Like Kierkegaard (and with the tone of a penitent),Dylan respectsboth dialectics and paradoxical alliances: hopeless romantic love with divine love from above; savage violence with light gambol; black despair and sin with softly-beating hope and faith; molten nonbeing with subterranean homesick being.
Just as Kierkegaard did in the 19th century, Dylan charts a map of the blind back alleys where virtual and real 21st-century worlds linger—that dual habitation in the present age that Dylan dubs in liner notesforWorld Gone Wrong (1993) as “the New Dark Ages.” With Oh, Mercy (1989), Time Out of Mind (1997), Love and Theft (2001), and Modern Times (2006), Dylan comes to fully inhabit these worlds without being of them; he permeates the dual existence without tipping the ever-unsettled balance. His lyrics are like how he describes Robert Johnson’s words: they “were so elemental in meaning and feeling and gave you so much of the inside picture. It’s not that you could sort out every moment carefully, because you can’t. There are too many missing terms and too much dual existence.”
As he sings in “Thunder on the Mountain,” he “don’t need any guide,” he “already know[s] the way.”Fortunately, he remains (like Kierkegaard) as guide for all of us who are left walking the back alleys blind: “Remember this, I’m your servant both night and day.”
Along the lines of fusing mighty opposites and in the spirit of Kierkegaardian alliances among stages on life’s way, Dylan’s treatments of and relationships between worldly love (preferential/ Elskov,including erotic, demonic, immediate, romantic, temporal, courtly, platonic, and conjugal love) and ethical-religious love (nonpreferential/ Kjerlighed, including neighbor love and agapé) are dialectical and paradoxical. Troubadour Knight-errant Bob wanders and resignedly commits and suffers a Romantic heart whileKnight of Faith and Lone Pilgrim Bobis contrite and faithfully committed to a suffering Christian heart—and then there is the seemingly effortless two-part harmony played out between his sense and imagery of doomed Romantic love and his sense and imagery of absurd Christian love. The upshot: in matters of the heart, Dylan and Kierkegaard areequally minstrel-troubadours and Christian penitents.They discriminate between estheticand ethical-religious aspects of love—not, however,to leave the categories separate, but to envision them as allies, “to separate what is inseparably joined,” as Kierkegaard writes, “in order to put it together again.”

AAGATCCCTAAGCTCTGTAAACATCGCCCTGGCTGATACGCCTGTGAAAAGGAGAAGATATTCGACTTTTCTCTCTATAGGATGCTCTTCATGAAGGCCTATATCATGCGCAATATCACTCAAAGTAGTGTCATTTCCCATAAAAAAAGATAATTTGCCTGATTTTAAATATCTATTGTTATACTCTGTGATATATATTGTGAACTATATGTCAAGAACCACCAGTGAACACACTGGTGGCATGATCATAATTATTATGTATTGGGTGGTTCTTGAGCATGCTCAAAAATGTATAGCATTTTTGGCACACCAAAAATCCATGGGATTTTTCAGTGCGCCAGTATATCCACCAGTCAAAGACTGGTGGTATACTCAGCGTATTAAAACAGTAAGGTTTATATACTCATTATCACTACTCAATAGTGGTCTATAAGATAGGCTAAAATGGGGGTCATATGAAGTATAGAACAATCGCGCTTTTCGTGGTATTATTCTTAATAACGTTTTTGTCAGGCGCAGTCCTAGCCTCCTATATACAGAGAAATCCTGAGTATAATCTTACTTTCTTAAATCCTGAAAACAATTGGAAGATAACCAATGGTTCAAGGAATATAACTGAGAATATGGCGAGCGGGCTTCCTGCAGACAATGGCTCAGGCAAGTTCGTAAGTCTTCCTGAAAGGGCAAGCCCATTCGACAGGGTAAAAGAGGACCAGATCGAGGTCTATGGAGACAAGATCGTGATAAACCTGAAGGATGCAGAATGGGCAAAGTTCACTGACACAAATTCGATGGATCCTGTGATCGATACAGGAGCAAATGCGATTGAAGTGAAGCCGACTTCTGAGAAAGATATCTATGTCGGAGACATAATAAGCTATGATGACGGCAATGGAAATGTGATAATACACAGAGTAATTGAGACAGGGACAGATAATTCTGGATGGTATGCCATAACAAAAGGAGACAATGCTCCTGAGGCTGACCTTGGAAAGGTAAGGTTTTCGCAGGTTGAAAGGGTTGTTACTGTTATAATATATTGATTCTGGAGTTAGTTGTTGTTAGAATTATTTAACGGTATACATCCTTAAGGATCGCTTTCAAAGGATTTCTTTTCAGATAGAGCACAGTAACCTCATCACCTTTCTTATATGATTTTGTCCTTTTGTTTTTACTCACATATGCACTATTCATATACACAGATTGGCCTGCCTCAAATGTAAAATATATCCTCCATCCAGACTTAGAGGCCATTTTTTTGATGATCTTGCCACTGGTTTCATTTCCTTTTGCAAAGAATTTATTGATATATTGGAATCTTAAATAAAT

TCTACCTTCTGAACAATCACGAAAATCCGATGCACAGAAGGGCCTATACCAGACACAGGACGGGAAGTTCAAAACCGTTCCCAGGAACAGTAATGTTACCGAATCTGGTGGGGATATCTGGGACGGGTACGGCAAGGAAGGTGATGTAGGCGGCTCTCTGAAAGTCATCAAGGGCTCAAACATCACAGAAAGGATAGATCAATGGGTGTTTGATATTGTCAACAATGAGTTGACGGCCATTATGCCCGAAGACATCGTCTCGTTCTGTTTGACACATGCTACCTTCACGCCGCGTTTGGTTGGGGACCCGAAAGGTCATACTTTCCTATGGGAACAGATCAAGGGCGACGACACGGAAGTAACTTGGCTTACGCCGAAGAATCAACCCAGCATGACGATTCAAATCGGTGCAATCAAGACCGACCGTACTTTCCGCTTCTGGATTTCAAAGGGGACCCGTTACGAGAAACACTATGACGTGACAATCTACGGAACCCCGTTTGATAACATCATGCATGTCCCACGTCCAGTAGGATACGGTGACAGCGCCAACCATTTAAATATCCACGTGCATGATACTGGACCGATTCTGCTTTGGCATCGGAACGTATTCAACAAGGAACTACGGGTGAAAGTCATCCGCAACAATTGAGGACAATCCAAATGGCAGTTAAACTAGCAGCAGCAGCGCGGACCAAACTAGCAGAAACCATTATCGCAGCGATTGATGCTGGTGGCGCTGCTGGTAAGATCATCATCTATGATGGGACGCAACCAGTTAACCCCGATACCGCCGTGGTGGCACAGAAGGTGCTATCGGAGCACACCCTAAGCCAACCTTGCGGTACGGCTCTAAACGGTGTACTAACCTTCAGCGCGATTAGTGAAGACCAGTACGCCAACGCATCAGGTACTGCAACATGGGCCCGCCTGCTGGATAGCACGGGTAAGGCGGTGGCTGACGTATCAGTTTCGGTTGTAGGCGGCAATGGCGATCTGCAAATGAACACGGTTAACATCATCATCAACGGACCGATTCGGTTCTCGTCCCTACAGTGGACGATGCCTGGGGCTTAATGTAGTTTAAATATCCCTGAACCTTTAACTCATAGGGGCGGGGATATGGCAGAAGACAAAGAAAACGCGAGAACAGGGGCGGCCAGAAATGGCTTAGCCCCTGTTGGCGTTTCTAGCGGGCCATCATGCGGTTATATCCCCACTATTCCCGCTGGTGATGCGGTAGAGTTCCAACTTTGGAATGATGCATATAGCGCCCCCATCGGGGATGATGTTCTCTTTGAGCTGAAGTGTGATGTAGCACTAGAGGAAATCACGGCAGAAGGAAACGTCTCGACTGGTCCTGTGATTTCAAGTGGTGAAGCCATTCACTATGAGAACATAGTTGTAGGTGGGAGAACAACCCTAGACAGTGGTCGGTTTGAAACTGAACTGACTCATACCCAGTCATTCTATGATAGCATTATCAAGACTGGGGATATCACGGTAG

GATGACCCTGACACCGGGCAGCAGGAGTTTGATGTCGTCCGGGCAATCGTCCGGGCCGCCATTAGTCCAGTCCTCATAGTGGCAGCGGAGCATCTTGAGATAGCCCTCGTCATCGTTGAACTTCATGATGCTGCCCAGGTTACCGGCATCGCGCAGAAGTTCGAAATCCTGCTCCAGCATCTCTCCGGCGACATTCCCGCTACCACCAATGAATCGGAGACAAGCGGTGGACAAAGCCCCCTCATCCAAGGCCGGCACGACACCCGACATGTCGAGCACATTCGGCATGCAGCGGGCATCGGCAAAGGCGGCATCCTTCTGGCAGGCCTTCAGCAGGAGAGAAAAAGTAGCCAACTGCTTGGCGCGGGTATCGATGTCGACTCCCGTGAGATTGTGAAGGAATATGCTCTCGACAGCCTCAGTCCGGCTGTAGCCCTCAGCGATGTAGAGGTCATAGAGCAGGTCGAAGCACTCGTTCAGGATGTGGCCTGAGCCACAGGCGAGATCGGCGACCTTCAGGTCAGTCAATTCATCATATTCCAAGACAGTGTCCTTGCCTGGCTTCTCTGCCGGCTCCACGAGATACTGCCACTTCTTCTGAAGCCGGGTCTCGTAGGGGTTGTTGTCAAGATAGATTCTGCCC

A passage from Either/Or I (derived from a letter to Emil Boesen by 25-year-old Søren) describes pseudonym A/Kierkegaard’s yearnings as a fledgling author, something with which Dylan at about the same age could sympathize: “What I need is a voice as piercing as the glance of Lynceus, as terrifying as the groan of the giants, as sustained as a sound of nature, as mocking as an icy gust of wind, as malicious as echo’s heartless taunting, extending in range from the deepest bass to the most melting high notes, and modulated from a solemn-silent whisper to the energy of rage. That is what I need in order to breathe, to give voice to what is on my mind, to have the viscera of both anger and sympathy shaken.—But my voice is only hoarse like the scream of a gull or moribund like the blessing on the lips of the mute.”
In Chronicles, Dylan’s descriptors of musical voices he respects and eventually commands are comparable to young Kierkegaard’s descriptors:
Of Woody Guthrie: “His voice was like a stiletto [and he] tore everything in his path to pieces.…” He was “the poet of hard crust and gumbo mud…. Each [of his songs] seemed like a towering building with a variety of scenarios all appropriate for different situations.… They were totally in the moment, current and even forecasted things to come.”
Of Roy Orbison: “His stuff mixed all the styles and some that hadn’t even been invented yet. He could sound mean and nasty on one line and then sing in a falsetto voice like Frankie Valli in the next. With Roy, you didn’t know if you were listening to mariachi or opera.… It was all about fat and blood. He sounded like he was singing from an Olympian mountaintop…. He made you want to drive your car over a cliff.… He sang like a professional criminal. His voice would jar a corpse.”